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And So I Watch You From Afar in Japan

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And So I Watch You From Afar drummer Chris Wee reports from their recent stint in the Nihon lights of the Far East.

With paper cup of coffee in hand I sat, knees wedged toward my chest in the first passenger row of our boxy Hiace van, the intrepid road warrior of many an Asian motorway. The whole thing shook and bumped at every contour of the Tomei Expressway connecting our last city of Nagoya to Tokyo.

There are not too many certainties in life, but in terms of ASIWYFA, whether it was the 1000mile stretch from Edmonton to Salt Lake City, hammering down the autobahn or right at that moment passing Mt Fuji on our way to Tokyo, we were crammed into a van with backline packed to the ceiling. Being the first shows of the year, we were extremely fortunate to be playing them in Japan, the tour made possible by the guys from Lite, who are no short of legendary in these parts and in much of the world. Anyone I’ve talked to about them all have the same awe-filled stories of how insanely tight a band they were, and as a witness I can safely say how true that is. Not only that but they were true gentlemen for bringing us all the way over here. It was a long time for us getting to Japan and it was especially poignant for us as our two bands have shared a similar path with our music, playing for over 10 years and slowly climbing up through the touring in a fairly underground manner.

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With only five days on Japanese soil it was a bit of a whirlwind of a tour and we had to fight off the merciless claws of jet lag in order to absorb as much of the experience as possible. Rory (Friers, ASIWYFA guitarist) threw ninja stars in Osaka, we got drawn into manga characters in Nagoya, and did the whole awestruck Scarlett Johansson in Lost In Translation thing around Shibuya. Japan really is unlike anywhere else on earth and you can get that sensation of total immersion in the place in just a matter of days.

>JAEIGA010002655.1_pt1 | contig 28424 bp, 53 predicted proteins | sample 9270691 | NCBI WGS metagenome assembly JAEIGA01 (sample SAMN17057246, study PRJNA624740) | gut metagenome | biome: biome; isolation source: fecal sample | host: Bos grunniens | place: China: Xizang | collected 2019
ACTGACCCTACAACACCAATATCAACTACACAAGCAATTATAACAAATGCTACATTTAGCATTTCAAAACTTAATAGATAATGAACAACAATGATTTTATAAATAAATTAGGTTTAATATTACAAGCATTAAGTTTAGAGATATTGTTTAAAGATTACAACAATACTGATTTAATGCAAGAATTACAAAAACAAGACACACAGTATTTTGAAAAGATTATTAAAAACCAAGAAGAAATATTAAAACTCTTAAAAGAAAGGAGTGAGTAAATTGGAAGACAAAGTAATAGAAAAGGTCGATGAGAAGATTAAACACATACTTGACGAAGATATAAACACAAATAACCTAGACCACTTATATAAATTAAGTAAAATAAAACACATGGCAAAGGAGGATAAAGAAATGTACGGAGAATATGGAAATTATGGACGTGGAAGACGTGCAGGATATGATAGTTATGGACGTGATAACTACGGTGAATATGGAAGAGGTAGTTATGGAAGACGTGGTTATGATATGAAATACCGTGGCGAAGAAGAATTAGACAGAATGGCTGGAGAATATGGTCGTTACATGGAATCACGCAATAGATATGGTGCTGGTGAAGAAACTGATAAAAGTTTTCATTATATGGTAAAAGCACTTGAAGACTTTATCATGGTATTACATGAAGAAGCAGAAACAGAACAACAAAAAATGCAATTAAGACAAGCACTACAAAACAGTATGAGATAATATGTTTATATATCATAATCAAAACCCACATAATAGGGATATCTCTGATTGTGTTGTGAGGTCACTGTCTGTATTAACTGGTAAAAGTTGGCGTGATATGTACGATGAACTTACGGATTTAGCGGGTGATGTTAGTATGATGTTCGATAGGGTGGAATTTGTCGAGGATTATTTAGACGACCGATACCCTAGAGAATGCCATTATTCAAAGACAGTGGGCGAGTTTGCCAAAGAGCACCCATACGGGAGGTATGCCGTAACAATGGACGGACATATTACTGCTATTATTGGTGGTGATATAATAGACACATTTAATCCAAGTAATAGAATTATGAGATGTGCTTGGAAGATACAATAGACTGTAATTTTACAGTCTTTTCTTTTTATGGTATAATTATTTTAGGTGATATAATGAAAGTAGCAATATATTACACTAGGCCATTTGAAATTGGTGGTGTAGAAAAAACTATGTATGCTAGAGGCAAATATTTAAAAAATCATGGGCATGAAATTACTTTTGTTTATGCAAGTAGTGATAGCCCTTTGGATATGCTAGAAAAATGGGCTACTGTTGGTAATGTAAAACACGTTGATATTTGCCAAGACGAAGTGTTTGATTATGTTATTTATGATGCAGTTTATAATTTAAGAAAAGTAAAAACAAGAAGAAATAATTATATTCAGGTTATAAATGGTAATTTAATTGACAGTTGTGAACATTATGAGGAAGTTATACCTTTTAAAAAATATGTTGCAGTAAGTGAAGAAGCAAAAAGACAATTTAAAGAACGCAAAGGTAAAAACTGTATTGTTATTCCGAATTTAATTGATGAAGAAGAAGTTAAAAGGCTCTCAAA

From the dazzle and glow of endless billboards and signs to the gentlest of interactions and pleasantries you witness from the locals you certainly know you’re standing in a place that took 24hours of travel to get to. And oh the food!

I feel it essential to mention the food in Japan in an entirely separate section to do it proper justice as it was for me, the most consistently outstanding cuisine in every environment and situation that we’ve ever encountered on tour. When going to a new country for the first time, discovering the local cuisine is always a must for us although it mostly involves stumbling through menus we can’t read. To our delight, this trip consisted of a wonderful cacophony of sushi, sashimi, ramen and of some things we’re still not exactly sure. Each night after the shows, the Lite guys would take us for food which was just as much a bonding time for the bands as it was feeding our weary mouths. These meals began quite orderly and quiet but descended into lengthy and roaring evenings as we got to know each other better. Lite especially enjoyed making us try dishes less palatable for us Westerners, the star attraction being one truly horrific encounter with what was described to us as ‘rotten pieces of squid in a sauce of its own whizzed up guts’. I will never be able to un-taste that thing, but it certainly drew some laughs at the time.

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The last night in Tokyo had the usual end of tour vibes but with the added twist of the guys from Lite’s unique farewells, Japanese grace through and through helped along by some local Saki courtesy of our promoter. I was off the booze so my toasts were made with a coke, and as we laughed and joked over those drinks may it be noted that it is comically difficult to explain the cultural intricacies of the ‘Dry January’ to a load of Japanese guys. Over and out! Chris Wee

is the editor of The Thin Air. Talk to him about Philip Glass and/or follow him on Twitter @brianconey.